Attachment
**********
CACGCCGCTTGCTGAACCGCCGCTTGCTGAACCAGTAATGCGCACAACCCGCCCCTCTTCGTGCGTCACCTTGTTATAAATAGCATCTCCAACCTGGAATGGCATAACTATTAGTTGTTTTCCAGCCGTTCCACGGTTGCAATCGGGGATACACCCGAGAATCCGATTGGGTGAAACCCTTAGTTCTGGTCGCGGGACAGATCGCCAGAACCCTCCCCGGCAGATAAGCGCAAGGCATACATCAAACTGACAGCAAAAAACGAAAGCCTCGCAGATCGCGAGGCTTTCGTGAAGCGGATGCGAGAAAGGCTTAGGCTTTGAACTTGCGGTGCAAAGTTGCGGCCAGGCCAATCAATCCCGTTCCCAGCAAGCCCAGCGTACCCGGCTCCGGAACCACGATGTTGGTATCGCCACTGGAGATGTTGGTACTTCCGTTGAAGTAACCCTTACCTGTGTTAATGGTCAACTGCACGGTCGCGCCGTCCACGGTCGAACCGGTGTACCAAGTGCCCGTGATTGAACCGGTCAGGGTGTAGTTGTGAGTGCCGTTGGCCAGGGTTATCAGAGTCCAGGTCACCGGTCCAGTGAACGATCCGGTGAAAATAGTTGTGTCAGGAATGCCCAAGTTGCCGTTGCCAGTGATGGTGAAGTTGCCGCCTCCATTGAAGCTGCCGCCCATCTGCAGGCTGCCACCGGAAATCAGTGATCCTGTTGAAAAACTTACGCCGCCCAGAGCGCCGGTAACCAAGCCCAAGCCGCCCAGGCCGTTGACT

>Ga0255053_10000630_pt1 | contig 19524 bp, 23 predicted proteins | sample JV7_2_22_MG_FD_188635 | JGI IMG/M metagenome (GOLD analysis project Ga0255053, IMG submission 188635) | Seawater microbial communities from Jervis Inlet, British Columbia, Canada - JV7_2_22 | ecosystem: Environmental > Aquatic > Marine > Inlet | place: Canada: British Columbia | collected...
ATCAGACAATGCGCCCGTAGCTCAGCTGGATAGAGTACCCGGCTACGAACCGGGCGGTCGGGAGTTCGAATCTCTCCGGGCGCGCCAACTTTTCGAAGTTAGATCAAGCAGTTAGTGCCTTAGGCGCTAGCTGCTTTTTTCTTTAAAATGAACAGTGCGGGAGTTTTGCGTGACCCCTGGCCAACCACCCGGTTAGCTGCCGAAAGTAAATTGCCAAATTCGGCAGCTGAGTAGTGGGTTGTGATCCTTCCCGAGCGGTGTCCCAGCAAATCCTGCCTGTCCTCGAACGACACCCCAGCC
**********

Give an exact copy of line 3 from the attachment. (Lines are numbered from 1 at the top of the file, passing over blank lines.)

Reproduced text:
ATCAGACAATGCGCCCGTAGCTCAGCTGGATAGAGTACCCGGCTACGAACCGGGCGGTCGGGAGTTCGAATCTCTCCGGGCGCGCCAACTTTTCGAAGTTAGATCAAGCAGTTAGTGCCTTAGGCGCTAGCTGCTTTTTTCTTTAAAATGAACAGTGCGGGAGTTTTGCGTGACCCCTGGCCAACCACCCGGTTAGCTGCCGAAAGTAAATTGCCAAATTCGGCAGCTGAGTAGTGGGTTGTGATCCTTCCCGAGCGGTGTCCCAGCAAATCCTGCCTGTCCTCGAACGACACCCCAGCC